House Republicans held a private meeting on Friday morning in response to Majority Leader Steve Scalise’s unexpected withdrawal from the race for Speaker of the House the previous night.
The meeting, scheduled for 10 a.m., had strict rules in place, requiring attendees to leave their cellphones outside, according to an invitation obtained by Fox News Digital.
During this gathering, discussions centered around four proposed amendments to the House Republican Conference Rules, which aimed to change the criteria for selecting a speaker candidate before an official nomination on the House floor.
Among the amendments, three emphasized the need for a speaker-elect to secure the endorsement of a majority of the entire House before a floor vote.
These conditions were expected to lead to extended internal deliberations, especially given the narrow margin for dissent within the House Republican ranks.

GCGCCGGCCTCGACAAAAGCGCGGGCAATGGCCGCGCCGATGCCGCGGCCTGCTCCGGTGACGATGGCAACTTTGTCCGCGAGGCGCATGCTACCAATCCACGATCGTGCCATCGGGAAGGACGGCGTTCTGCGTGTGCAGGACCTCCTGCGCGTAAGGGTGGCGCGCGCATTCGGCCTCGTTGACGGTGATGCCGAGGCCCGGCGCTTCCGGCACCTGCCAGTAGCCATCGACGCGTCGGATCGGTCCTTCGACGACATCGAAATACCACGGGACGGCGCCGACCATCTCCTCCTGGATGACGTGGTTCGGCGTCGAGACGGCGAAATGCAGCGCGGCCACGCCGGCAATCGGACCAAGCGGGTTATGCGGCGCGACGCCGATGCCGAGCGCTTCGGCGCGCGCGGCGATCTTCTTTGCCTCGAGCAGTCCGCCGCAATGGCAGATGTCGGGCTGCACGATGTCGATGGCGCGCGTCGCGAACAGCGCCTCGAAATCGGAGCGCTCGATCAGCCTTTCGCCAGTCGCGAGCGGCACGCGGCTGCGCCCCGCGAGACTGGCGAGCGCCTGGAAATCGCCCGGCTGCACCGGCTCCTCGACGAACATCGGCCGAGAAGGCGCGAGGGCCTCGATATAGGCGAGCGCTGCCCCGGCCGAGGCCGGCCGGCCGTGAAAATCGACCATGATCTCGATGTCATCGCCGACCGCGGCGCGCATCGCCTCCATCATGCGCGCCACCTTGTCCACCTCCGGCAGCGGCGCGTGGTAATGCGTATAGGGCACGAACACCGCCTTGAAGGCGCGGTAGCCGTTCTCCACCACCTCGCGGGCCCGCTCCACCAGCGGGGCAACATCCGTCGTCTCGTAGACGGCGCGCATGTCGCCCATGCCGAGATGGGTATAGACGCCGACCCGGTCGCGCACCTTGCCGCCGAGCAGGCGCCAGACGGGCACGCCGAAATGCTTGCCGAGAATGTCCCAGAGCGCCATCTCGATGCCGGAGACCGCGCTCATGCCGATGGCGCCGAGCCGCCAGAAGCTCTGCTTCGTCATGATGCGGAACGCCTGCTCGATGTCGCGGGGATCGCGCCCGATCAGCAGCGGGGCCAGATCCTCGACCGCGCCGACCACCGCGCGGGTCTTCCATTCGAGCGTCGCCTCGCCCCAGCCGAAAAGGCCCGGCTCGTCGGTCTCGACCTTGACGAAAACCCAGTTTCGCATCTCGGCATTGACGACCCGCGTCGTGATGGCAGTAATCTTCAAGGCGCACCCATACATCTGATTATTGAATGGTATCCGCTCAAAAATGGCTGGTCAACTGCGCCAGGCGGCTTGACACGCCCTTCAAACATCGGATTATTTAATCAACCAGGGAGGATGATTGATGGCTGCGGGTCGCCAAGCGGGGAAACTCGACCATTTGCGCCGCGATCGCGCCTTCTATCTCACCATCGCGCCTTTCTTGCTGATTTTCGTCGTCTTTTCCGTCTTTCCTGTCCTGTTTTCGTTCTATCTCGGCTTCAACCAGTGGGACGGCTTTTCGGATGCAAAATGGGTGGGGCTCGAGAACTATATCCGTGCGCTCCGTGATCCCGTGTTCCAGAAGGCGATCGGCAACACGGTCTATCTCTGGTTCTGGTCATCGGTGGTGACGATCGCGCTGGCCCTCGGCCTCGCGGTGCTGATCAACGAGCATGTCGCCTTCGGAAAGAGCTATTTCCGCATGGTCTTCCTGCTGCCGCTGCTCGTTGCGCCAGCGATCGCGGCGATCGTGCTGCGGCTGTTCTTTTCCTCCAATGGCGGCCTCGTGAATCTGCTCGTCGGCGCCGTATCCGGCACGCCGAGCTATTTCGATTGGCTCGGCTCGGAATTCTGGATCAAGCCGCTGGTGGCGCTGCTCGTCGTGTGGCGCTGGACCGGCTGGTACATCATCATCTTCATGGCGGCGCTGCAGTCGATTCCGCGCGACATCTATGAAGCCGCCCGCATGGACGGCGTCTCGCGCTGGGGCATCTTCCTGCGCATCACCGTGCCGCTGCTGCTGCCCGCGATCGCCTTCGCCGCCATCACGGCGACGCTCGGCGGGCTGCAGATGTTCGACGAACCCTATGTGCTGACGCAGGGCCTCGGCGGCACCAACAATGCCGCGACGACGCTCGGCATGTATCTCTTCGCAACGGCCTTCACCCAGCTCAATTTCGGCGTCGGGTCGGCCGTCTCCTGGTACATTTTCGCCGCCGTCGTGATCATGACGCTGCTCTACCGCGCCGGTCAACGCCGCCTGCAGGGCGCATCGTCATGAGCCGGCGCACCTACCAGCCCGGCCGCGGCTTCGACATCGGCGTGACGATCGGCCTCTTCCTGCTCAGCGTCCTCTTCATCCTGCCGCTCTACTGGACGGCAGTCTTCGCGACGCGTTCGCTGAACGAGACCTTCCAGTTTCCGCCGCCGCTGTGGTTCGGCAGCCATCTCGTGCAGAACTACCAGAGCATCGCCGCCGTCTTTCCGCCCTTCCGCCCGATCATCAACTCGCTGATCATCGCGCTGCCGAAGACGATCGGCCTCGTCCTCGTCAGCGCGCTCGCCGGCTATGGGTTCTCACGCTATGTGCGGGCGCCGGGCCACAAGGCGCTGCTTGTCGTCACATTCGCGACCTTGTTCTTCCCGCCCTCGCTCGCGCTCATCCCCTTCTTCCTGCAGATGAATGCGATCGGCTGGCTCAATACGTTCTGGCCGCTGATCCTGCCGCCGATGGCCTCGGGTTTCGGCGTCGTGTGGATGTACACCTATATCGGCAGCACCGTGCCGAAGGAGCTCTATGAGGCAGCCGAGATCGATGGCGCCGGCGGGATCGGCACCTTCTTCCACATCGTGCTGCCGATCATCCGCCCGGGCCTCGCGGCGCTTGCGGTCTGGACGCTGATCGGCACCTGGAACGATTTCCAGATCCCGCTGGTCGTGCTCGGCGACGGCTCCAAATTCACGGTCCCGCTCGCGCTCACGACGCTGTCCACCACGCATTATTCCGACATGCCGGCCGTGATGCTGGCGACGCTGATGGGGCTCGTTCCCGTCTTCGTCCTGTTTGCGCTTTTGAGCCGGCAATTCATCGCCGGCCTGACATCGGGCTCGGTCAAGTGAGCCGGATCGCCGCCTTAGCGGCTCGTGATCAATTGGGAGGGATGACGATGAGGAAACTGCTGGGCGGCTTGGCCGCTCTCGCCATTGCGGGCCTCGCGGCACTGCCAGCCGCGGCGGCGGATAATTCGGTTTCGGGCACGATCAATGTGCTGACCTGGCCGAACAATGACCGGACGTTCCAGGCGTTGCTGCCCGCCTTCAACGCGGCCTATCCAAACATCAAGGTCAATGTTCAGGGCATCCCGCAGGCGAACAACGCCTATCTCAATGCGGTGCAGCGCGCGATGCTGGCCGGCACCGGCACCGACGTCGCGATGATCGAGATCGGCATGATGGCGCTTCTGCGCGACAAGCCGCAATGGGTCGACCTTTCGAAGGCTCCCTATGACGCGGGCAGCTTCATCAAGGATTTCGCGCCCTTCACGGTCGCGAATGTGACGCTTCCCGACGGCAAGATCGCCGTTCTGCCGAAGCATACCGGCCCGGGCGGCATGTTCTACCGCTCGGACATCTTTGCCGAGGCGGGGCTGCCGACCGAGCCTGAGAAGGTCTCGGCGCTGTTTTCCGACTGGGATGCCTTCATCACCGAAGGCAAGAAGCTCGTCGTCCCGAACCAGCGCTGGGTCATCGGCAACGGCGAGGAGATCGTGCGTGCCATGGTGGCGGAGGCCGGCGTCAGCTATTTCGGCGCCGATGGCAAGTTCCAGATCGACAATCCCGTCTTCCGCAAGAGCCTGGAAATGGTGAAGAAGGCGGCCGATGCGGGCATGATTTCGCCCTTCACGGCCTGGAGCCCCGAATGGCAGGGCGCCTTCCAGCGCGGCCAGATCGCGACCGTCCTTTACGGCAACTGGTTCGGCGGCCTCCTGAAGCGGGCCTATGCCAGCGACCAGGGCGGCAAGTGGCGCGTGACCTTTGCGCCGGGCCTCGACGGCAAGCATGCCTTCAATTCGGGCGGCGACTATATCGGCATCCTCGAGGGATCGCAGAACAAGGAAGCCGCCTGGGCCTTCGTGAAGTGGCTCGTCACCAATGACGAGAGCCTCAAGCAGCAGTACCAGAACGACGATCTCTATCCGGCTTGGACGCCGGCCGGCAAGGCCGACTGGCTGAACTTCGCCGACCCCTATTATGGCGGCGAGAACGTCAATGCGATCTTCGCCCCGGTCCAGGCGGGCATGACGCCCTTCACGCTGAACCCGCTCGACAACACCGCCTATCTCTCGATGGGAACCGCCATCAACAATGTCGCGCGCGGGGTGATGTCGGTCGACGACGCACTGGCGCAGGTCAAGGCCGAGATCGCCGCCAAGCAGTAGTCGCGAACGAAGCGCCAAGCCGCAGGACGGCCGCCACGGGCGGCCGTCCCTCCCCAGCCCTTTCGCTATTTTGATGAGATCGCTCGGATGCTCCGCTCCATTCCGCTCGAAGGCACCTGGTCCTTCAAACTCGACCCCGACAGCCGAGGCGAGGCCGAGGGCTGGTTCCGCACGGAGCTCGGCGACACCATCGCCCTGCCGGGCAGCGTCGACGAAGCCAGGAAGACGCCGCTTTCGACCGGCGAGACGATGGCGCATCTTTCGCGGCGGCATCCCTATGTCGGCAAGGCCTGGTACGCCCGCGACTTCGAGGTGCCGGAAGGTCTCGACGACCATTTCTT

One of the amendments, put forth by Representative Chip Roy of Texas, suggested a limit on the number of attempts a candidate could make in a secret ballot vote.
If the required 217 votes weren’t obtained, other contenders might be considered. Another amendment, introduced by Rep. William Timmons of South Carolina, proposed a higher vote threshold and included a Q&A session, though it didn’t specify the number of voting rounds.
Representative Kat Cammack of Florida presented an amendment requiring a speaker designate to secure a significant majority of the conference vote in a private session.
This development followed Scalise’s nomination as the House Republicans’ choice for speaker by a simple majority. While there were speculations about a full-floor vote on the same day, it became evident that Scalise faced significant opposition.
As of early Friday, no official announcements had been made regarding a new candidate. Speculation surrounded House Judiciary Chairman Jim Jordan of Ohio, who had previously garnered a substantial number of votes.
Other potential candidates included House Majority Whip Tom Emmer of Minnesota and Speaker Pro Tempore Patrick McHenry of North Carolina, but their intentions remained unconfirmed.